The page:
The ensuing constitutional process was jarring until the Tunisian National Dialogue Quartet of trade unions, the employers’ confederation, the bar association and the Tunisian Human Rights League intervened and brought it to a brilliant conclusion in early 2014. No other country in the Arab world has such a progressive constitution – one that guarantees fundamental civil rights. Yet after a Nobel Peace Prize and five free and fair elections, Tunisians are increasingly wondering what has really changed.
Tunisian democracy’s flaws
The young democracy has many serious problems: The lack of jobs and prospects continues to mar daily life and the economy was in a nosedive even before the pandemic. Hardly anyone believes the economy can be restarted after the pandemic ends. Moreover, the Tunisian state is threatened with insolvency in the second quarter of 2021, not least because there are no tourists to bring foreign currency.
The absence of ideas for stopping the country’s downward spiral is paralysing Tunisians. The country has become tired and lethargic, and more and more young people feel that all they can do is leave. In October 2020, three times as many Tunisians crossed the Mediterranean than the year before.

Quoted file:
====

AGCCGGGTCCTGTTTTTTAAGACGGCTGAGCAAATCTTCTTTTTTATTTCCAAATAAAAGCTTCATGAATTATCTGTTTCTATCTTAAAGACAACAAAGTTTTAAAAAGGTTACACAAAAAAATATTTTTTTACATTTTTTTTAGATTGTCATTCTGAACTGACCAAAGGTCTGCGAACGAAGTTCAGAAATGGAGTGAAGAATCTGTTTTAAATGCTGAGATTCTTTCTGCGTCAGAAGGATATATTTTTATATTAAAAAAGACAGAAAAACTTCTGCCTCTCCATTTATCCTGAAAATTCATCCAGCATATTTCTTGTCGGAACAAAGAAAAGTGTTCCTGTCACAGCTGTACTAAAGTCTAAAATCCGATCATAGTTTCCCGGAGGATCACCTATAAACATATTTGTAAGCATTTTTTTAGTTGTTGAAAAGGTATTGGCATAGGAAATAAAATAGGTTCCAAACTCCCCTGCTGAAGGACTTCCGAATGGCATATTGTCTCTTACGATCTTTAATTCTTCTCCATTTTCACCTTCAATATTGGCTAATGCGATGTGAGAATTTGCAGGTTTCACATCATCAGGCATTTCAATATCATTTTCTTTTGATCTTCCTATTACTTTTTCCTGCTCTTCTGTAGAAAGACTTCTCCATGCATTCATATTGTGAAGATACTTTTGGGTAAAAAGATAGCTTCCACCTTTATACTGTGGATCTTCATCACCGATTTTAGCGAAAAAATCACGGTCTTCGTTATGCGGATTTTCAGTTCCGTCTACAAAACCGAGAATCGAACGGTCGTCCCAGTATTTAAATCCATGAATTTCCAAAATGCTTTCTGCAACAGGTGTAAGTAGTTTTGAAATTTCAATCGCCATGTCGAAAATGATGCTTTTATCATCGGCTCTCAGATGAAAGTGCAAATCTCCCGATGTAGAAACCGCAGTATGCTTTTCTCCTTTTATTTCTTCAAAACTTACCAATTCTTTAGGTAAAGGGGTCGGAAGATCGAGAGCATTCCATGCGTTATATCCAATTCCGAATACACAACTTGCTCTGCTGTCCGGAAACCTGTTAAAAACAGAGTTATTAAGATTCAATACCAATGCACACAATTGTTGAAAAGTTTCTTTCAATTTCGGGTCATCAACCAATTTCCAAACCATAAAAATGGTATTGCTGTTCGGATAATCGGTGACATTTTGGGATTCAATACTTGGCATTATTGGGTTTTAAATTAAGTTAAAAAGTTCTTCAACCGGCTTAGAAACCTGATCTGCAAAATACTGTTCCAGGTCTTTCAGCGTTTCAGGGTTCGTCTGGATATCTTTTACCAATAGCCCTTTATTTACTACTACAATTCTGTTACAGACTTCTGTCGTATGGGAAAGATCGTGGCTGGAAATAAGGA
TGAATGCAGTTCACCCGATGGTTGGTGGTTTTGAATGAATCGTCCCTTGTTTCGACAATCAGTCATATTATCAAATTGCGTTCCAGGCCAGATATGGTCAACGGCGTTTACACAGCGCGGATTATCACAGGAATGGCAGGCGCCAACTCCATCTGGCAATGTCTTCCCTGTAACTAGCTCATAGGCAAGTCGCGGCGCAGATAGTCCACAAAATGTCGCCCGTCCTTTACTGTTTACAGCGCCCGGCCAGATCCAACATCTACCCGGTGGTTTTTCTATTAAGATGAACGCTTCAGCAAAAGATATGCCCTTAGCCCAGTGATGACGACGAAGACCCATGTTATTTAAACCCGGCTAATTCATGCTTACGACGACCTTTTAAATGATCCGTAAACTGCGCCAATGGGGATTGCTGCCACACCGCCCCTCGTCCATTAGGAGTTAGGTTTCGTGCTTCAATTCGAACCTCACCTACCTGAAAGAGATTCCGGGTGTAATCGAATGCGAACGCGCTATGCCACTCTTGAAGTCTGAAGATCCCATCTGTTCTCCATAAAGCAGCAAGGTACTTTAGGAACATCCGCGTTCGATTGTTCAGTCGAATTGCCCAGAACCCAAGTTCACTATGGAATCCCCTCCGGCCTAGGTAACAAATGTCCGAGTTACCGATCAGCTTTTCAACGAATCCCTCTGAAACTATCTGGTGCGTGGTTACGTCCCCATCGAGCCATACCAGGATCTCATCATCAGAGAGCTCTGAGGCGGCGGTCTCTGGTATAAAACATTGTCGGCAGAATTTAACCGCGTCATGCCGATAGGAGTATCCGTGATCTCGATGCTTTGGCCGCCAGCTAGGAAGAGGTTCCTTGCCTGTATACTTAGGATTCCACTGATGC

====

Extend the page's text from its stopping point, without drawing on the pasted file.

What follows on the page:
The political system’s dysfunctionality starts with Tunisia’s political parties.
It’s clear that Tunisian democracy must reinvent itself. In fact, economic difficulties are not the main problem. The widespread assumption that the political revolution succeeded but the socio-economic one failed just obscures the serious political dysfunctions that must be corrected for Tunisia’s economy to be revived.
The political system’s dysfunctionality starts with Tunisia’s political parties. In 2014, when the very first elections for the new constitutionally defined hybrid presidential/parliamentary democracy were held, the main parties appeared to have forgotten the revolution’s basic demands: freedom, jobs and dignity. Throughout the electoral campaign they instead zeroed in on the differences between modernism and Islamism. The ‘modernists’ of the Nidaa Tounes (‘Call of Tunisia’) party incessantly invoked their connection to Habib Bourguiba, Tunisia’s secular founder, and despite having many representatives of the ancien régime, won an upset victory.